A Major New Education Donor Avoids Some Pitfalls But Needs To Dig Deeper

MacKenzie Scott has given away more than $4 billion over the last four months, including at least $840 million to colleges and universities serving disadvantaged students. She’s done this in a simpler, more trusting way than most education philanthropists. But will her gifts have any more impact?

As the year winds down, many of us are grappling with decisions on charitable giving: Which of the multitude of worthy causes are most important? Which approaches are likely to be effective, and which organizations efficient? In light of the misery that 2020 has brought, these questions are more urgent than ever—and no easier to answer.

Imagine what it’s like to be MacKenzie Scott. A novelist and the ex-wife of Jeff Bezos, she’s worth about $55 billion even after her recent donations. Obviously, that level of wealth insulates you from problems most people deal with. But it can also introduce problems of its own, especially if you feel, like Scott, that privilege carries an obligation to help others—and to figure out how best to do that.

Scott’s recent gifts—which, added to others made earlier in the year, total nearly $6 billion—have gone to a range of organizations, some serving basic needs and others focusing on “long-term systemic inequities” in areas like race and sexual orientation.

Like many philanthropists, Scott has also ventured into education. But she’s largely avoided K-12 schooling. In the realm of higher education, she’s zeroed in on institutions serving Black, Hispanic, and Native American students, ranging from high-profile schools like Howard University to obscure community colleges.

She hasn’t made these organizations jump through the hoops usually required for gifts of this magnitude: extensive grant proposals; then, if you’re lucky, presentations to foundation boards and/or site visits to the program by foundation staff; and, if a grant is ultimately made, follow-up reports on how the money was spent and its impact—before the whole cycle begins again.

To be sure, Scott and her team of advisors did voluminous research on their own, winnowing some 6,500 potential grantees down to 384. But the recipients just got a phone call out of the blue and were told to spend the money however they thought best.

“We all just went berserk with joy,” the chancellor of North Carolina A&T State University, the largest historically Black university in the country, told the Washington Post. Scott gave the school $45 million. Its previous largest donation had been $5 million.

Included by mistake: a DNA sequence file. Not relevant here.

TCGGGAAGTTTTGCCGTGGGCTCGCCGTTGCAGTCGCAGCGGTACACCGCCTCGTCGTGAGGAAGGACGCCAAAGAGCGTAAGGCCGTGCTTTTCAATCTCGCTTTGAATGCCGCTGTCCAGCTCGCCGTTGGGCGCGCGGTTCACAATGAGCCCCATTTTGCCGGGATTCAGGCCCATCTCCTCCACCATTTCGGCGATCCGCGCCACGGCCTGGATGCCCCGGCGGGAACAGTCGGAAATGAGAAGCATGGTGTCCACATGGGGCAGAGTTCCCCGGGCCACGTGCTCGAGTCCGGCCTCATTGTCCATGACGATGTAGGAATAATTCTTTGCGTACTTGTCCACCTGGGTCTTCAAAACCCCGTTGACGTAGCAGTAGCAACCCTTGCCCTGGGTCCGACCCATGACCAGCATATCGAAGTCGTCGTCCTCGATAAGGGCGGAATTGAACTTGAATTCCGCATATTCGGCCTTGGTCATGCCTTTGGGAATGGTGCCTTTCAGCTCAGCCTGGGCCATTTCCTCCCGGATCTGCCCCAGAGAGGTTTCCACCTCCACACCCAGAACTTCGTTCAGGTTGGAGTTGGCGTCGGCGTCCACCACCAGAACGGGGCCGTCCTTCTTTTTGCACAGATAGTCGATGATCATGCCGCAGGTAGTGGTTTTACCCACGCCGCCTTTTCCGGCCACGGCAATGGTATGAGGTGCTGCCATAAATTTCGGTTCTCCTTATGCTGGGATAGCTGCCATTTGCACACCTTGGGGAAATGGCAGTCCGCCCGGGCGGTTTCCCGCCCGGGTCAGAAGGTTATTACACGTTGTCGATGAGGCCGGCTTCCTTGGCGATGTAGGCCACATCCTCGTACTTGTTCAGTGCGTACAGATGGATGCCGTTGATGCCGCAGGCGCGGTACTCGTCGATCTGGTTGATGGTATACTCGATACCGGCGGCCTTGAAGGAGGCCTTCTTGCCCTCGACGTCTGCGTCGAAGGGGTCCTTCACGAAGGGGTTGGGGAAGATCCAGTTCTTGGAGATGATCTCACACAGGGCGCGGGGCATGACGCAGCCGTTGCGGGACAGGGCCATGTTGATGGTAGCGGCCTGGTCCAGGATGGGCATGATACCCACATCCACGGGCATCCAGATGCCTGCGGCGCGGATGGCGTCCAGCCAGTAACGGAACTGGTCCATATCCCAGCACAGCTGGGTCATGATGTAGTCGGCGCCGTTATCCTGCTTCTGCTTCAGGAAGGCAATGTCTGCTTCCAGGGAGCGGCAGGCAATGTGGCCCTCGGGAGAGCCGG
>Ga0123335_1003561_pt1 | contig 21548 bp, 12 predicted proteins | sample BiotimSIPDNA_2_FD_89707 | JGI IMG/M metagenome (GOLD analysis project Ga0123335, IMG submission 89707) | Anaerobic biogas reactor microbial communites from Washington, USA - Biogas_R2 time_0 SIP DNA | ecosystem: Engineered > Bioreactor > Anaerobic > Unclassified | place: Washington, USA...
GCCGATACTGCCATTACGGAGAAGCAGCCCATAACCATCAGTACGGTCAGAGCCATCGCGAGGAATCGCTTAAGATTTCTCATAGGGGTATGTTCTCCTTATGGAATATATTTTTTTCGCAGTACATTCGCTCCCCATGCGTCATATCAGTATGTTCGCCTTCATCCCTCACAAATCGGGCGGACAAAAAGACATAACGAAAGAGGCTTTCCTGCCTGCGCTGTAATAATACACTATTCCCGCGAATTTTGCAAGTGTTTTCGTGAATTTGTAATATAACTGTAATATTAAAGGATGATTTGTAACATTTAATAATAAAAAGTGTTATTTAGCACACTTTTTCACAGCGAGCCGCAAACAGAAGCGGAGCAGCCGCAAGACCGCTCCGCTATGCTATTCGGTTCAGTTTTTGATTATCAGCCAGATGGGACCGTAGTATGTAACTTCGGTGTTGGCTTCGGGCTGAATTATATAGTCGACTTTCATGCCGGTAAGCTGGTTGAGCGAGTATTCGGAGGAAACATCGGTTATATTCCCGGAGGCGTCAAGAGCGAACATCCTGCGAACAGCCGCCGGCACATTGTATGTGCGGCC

No doubt many if not all of these institutions are worthwhile and will spend the money wisely. Freed from burdensome fundraising requirements, they can devote more of their energies to actually helping people.

Scott’s approach also steers clear of some of the high-handedness that has characterized major education funding in recent decades. A previous generation of philanthropists were often content to donate to education programs that looked good or tugged at their heartstrings. The current crop, dominated by people who made their fortunes in technology, have tried to change what they saw as a fundamentally broken system. They’ve sought initiatives that are “disruptive” and “data-driven,” and they’ve wanted to see returns on their investments in the form of quick and significant improvements.

These funders have tended to cluster around the same few ideas for K-12 schools: improving teacher quality, expanding school choice, holding schools and teachers accountable on the basis of reading and math scores, beefing up academic standards, and shifting to “personalized learning.” They’ve dismissed some other possibilities for lack of evidence or “proof points”—instances where theories have produced results, usually measured by test scores—never mind that some of the initiatives they’ve poured money into weren’t backed by that kind of data. A frequently heard mantra was “we know what works.”

Except much of it didn’t. A case in point: The Bill and Melinda Gates Foundation, the biggest player in education philanthropy, undertook a five-year partnership with several school districts and charter networks to change the way they hired, evaluated, and compensated teachers. The total cost was $575 million, with a third borne by Gates. But the effort failed to boost teacher quality or student learning, and one commentator argued that it was correlated with a significant negative effect on test scores.

Burned by results like that—and hostility from many educators—the Gates Foundation is now trying to transfer more decision-making power to the objects of its largesse. One new initiative allows networks of schools to decide on a problem to solve and a strategy to use (although they’ll still need to be “driven by data”). Scott’s hands-off approach goes even further. But like previous efforts to address education inequity, it overlooks some key factors—which are also often overlooked by those leading or working in schools.